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ICC Women's T20 World Cup: Why no reserve day? - Explained

England's Heather Knight

After rain washed out the semi-final between England and India and threatened to do the same to the Australia-South Africa encounter, the obvious question to ask is - why wasn't there any reserve day?


Why no reserve day at the first place?


Why wouldn't you have a reserve day for a World Cup semi-final? This is not for the first time that rain has spoiled cricket's party in a big match and stolen the focus from the action on the field to something outside the field, which is always unwanted.


With a total of 23 matches to be played within just two weeks in the Women's T20 World Cup, it was always going to be tough to have a reserve day. An ICC spokesperson defended the decision with the logic that the T20 World Cups are "sharp, short events".


"The ICC T20 World Cups are short sharp events where reserve days are factored in for the final. Allowing for any other reserve days would have extended the length of the event, which isn't feasible. There is a clear and fair alternative should there be no play in any of the semi-finals with the winner of the group progressing," was the defence.



If that is indeed the case, can't we cut down on the training days? In this very tournament, Bangladesh have played two games within three days. If keeping it sharp and short is indeed the objective, there are certainly better ways than to do away with the reserve day for the knockout and rob teams of a hard-earned opportunity.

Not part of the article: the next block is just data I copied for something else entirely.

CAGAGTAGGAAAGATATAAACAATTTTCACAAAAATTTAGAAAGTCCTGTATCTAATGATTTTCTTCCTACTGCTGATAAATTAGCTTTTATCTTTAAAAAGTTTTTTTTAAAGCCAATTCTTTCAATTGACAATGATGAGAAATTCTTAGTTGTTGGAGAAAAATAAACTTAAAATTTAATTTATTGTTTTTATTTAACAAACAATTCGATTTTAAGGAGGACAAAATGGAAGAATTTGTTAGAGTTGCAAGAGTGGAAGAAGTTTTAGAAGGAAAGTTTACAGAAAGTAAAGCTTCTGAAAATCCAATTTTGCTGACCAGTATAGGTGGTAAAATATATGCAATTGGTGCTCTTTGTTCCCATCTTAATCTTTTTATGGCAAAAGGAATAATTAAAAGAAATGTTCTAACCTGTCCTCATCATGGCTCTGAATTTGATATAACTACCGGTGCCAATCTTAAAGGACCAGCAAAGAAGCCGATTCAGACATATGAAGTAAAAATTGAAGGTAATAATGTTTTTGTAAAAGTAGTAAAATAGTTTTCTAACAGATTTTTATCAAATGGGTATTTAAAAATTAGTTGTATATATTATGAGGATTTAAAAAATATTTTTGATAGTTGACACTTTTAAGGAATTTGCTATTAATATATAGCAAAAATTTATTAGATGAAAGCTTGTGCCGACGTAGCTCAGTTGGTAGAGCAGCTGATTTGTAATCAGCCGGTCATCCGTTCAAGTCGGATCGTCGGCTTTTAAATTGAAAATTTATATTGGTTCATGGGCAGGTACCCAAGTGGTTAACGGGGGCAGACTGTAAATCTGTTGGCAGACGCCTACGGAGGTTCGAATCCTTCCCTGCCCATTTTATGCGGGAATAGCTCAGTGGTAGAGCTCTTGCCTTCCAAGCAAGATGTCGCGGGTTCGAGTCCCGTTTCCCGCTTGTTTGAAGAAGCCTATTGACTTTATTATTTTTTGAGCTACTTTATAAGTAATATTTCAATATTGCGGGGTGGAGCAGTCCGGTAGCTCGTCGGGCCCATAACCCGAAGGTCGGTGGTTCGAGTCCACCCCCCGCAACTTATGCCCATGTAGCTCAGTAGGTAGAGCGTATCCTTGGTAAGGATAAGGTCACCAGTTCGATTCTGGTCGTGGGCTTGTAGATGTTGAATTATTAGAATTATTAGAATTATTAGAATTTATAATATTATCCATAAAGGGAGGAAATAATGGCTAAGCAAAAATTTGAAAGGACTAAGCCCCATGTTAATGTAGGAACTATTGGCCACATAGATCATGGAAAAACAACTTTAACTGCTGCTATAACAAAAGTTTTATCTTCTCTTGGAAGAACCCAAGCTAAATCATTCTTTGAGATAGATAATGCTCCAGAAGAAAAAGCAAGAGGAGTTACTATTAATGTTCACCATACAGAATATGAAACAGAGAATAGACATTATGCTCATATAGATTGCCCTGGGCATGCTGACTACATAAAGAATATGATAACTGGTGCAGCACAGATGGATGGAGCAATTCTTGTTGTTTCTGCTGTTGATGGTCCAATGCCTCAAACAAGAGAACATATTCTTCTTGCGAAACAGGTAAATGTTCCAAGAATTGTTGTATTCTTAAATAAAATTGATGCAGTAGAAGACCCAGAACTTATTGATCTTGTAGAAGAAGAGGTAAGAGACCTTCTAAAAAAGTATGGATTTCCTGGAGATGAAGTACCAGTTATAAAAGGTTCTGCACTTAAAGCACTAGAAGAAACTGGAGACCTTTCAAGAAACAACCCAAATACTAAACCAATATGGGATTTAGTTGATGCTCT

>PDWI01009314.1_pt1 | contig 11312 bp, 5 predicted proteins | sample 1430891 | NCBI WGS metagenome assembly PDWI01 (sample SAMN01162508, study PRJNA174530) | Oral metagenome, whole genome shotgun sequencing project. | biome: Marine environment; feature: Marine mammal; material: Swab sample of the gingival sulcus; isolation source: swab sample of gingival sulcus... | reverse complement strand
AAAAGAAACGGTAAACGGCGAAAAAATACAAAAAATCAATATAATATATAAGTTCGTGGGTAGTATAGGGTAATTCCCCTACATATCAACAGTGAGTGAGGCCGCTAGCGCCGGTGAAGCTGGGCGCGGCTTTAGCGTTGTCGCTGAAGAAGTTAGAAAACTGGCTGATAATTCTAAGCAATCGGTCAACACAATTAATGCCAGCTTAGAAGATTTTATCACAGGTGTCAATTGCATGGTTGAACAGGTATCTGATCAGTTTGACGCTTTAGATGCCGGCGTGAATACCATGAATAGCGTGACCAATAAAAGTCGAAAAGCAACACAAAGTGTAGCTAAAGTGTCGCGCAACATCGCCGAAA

No training days over no reserve days, any day.


Couldn't the venue have been changed?


In short, no. It is true that the Sydney Cricket Ground, which was picked to host the double-header semis, has a history of washouts. As late as February, the WBBL final - which at one point looked almost impossible to avoid a washout - hosted a truncated 12 overs a side game. In November last year, a T20I between Australia and Pakistan wasn't that fortunate.


But, we have to understand that there is a lot of money and preparation that goes into an international sporting event, let alone the semi-final of a global cricket tournament. The tickets are sold, the broadcasting equipment set up, ticket arrangement of all stakeholders made, pitch prepared and more such things.


In fact, Cricket Australia, possibly triggered by a potential exit for the Aussie team, made a polite inquiry of whether a last minute change of venue was possible, which was judiciously declined by the ICC.


"It's not part of the playing conditions and we respect that. We're optimistic based on the drainage at the SCG combined with a weather forecast that is not perfect but not terrible either," Cricket Australia chief Kevin Roberts. "We're really hopeful and planning for different scenarios tomorrow night but the important thing is getting our team ready to play a 10 over the match, a 12 over the match, an 18 over a match or whatever it happens to be if it's not a full 20-over contest," Roberts said.


Changing the host city on a short notice is thus almost impossible. Unless off course, a back-up venue is already part of the pre-tournament contingency plan.


Do Men's knockout games have reserve days?


Surprise, surprise! The men's T20 World Cup in October, too, doesn't have reserve days for the semis. You can only imagine how all hell could break loose if something similar is to pan out in a few months time. Clue: the men's tournament will also be hosted by Australia.


And, it is not as if a World Cup knockout, a semi-final, rain and cricket do not ring a bell. Remember, at the men's World Cup last year, both the semi-finals had reserve days. And we had to use one for the India-New Zealand match at Old Trafford.


So, it's not that there is some deep-rooted discrimination between men's and women's cricket. It is the general excellence to choose the wrong thing between two available options. The consistency is laudable though. Cue the boundary countback rule.


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